Evidently a tension exists between the real world complexity of alcohol problems and the need to identify distinct groups of problem drinkers for policy and commissioning purposes. Nonetheless, falls in population consumption since 2004 have been identified as largely confined to increasing risk drinkers rather than amongst those with harmful or dependent levels.
In 2006 'Models of Care for Alcohol Misusers' (MoCAM) described the 'stepped care' model in the context of commissioning alcohol interventions. The provision of IBA as key brief intervention approach has been widely sought since and looks set to continue, as with hospital based alcohol care teams. However the questions over actual extent of IBA delivery are largely unanswered, whilst significant regional variation in treatment capacity has remained.
Whilst those with more severe levels of dependence tend to have significant impacts on a range of public services, arguably a gap for larger numbers of harmful or mildly dependent drinkers who are less likely to seek or receive help exists. Many such drinkers may not consider their problems serious enough to seek formal treatment, but may benefit from further behavioural support than 'brief advice', though the addition of pharmacological support in the form of Nalmefene has been controversial. However few roles outside of treatment services offer extended brief interventions (EBI) or brief treatment packages as outlined in the stepped care model and advocated by the NICE CG115 costing report.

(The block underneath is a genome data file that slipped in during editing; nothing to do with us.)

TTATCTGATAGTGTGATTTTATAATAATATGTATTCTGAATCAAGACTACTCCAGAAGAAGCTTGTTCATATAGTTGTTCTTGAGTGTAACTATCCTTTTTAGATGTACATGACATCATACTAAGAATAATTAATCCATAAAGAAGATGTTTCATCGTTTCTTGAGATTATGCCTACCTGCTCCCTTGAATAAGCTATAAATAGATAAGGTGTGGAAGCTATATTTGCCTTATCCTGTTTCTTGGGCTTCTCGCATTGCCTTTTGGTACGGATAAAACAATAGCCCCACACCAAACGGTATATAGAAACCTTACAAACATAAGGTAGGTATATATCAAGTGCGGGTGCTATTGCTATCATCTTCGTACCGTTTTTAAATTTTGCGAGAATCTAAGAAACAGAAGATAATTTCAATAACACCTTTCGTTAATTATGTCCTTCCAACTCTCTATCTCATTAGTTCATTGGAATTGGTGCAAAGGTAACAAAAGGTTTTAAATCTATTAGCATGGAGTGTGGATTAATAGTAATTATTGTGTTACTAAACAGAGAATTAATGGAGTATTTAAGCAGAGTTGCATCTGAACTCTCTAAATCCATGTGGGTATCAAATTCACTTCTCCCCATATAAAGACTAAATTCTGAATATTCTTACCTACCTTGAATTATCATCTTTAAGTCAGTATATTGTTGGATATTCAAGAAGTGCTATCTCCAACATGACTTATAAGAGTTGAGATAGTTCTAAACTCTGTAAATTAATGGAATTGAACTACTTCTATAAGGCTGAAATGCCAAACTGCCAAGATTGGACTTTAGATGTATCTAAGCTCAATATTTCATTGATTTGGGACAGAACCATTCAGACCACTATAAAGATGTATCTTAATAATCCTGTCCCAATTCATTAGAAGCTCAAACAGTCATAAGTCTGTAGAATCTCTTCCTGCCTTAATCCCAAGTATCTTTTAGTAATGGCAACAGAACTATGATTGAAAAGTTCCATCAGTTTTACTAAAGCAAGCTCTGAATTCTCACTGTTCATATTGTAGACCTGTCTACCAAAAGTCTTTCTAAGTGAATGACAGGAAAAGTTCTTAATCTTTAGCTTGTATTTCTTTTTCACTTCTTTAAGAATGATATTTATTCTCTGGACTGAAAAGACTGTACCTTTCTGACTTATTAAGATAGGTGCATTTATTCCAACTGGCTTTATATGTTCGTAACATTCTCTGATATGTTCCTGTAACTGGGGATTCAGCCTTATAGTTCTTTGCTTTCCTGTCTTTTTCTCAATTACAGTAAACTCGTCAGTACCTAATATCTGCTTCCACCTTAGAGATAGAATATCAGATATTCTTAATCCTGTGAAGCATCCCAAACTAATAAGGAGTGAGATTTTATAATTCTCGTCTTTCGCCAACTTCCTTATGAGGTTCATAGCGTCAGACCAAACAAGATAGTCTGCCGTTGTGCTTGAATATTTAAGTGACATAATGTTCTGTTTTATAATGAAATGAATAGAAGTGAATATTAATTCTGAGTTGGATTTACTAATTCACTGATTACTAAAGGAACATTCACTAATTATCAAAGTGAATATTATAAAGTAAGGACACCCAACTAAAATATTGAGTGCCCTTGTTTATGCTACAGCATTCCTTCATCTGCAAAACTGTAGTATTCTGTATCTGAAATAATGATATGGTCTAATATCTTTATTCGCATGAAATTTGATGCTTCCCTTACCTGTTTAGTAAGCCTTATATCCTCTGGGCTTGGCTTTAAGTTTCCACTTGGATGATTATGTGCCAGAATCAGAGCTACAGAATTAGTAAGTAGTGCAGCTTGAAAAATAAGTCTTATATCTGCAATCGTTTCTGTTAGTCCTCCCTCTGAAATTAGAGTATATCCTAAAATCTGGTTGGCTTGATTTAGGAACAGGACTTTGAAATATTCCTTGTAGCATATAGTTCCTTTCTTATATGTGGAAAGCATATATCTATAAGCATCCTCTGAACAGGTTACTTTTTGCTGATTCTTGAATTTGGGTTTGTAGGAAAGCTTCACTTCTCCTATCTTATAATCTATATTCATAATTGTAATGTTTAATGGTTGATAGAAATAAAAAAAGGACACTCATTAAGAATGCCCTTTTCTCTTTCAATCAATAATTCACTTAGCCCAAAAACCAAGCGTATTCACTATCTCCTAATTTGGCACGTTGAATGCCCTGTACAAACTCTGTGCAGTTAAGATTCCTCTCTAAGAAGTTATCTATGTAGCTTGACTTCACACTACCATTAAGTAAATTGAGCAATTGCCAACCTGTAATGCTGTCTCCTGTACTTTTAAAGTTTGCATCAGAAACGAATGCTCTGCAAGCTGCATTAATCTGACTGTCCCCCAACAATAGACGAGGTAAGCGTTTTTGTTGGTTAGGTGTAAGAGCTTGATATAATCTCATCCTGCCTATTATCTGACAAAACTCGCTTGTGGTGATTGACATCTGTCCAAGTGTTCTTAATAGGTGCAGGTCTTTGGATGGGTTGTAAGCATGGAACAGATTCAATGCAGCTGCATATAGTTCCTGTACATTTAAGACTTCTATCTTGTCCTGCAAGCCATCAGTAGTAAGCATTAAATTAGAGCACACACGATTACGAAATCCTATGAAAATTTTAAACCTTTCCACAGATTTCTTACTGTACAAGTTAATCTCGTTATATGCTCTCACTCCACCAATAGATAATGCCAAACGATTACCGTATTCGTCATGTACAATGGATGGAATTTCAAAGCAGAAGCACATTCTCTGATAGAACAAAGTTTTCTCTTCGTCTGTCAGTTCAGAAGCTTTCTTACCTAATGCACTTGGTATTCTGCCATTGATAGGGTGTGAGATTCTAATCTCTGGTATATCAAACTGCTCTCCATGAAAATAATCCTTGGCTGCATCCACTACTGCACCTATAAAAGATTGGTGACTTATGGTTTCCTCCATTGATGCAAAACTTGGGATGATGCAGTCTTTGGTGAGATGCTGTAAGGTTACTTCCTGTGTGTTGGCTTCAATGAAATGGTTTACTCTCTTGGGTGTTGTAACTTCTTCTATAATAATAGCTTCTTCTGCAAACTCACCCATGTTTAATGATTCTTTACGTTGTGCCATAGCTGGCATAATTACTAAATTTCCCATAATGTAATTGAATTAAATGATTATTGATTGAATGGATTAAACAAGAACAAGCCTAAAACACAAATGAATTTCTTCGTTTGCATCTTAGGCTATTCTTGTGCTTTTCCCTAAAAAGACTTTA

One indirect response to this may have been the rise in popularity of digital interventions, online peer support groups and potentially Dry January. Certainly an emerging evidence base seems to suggest digital IBA approaches can have a small but significant effect, whilst the information age has significant advantages for the many people who decide to self-help. Nonetheless, face to face interventions are still considered the gold standard, though treatment services have continued to face ongoing pressures in the context of cuts to local authority public health budgets. Questions have also been asked over the issue of parental alcohol misuse and the impact on children, with a recent camaign calling for specific local level strategies.
As such, few may be expecting any positive trends in the prevalence of alcohol dependency in the near term, albeit that most dependent drinkers reportedly wish to cut down and many thousands do receive statutory help each year. However wider population consumption and harm trends will continue to be subject to intense policy debates, whilst any movement on minimum unit pricing would be expected to have implications for future dependency rates.